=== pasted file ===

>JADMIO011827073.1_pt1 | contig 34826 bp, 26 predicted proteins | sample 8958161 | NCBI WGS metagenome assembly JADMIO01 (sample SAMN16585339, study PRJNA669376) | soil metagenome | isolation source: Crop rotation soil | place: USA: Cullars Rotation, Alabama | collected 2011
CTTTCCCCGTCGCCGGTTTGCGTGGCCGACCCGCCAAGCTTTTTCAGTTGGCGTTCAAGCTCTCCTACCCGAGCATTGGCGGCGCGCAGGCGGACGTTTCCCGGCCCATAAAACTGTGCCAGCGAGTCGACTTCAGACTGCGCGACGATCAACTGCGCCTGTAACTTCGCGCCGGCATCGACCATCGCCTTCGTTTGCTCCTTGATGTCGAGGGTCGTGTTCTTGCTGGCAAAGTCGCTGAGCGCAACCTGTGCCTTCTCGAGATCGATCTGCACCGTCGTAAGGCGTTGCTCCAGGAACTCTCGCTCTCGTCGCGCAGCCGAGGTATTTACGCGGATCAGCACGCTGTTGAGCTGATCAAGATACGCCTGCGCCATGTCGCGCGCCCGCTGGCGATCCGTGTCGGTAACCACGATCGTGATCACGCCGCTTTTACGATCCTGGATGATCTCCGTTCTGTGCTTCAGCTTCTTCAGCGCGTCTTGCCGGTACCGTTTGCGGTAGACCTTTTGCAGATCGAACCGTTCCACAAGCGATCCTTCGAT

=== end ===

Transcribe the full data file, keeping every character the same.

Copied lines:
>JADMIO011827073.1_pt1 | contig 34826 bp, 26 predicted proteins | sample 8958161 | NCBI WGS metagenome assembly JADMIO01 (sample SAMN16585339, study PRJNA669376) | soil metagenome | isolation source: Crop rotation soil | place: USA: Cullars Rotation, Alabama | collected 2011
CTTTCCCCGTCGCCGGTTTGCGTGGCCGACCCGCCAAGCTTTTTCAGTTGGCGTTCAAGCTCTCCTACCCGAGCATTGGCGGCGCGCAGGCGGACGTTTCCCGGCCCATAAAACTGTGCCAGCGAGTCGACTTCAGACTGCGCGACGATCAACTGCGCCTGTAACTTCGCGCCGGCATCGACCATCGCCTTCGTTTGCTCCTTGATGTCGAGGGTCGTGTTCTTGCTGGCAAAGTCGCTGAGCGCAACCTGTGCCTTCTCGAGATCGATCTGCACCGTCGTAAGGCGTTGCTCCAGGAACTCTCGCTCTCGTCGCGCAGCCGAGGTATTTACGCGGATCAGCACGCTGTTGAGCTGATCAAGATACGCCTGCGCCATGTCGCGCGCCCGCTGGCGATCCGTGTCGGTAACCACGATCGTGATCACGCCGCTTTTACGATCCTGGATGATCTCCGTTCTGTGCTTCAGCTTCTTCAGCGCGTCTTGCCGGTACCGTTTGCGGTAGACCTTTTGCAGATCGAACCGTTCCACAAGCGATCCTTCGAT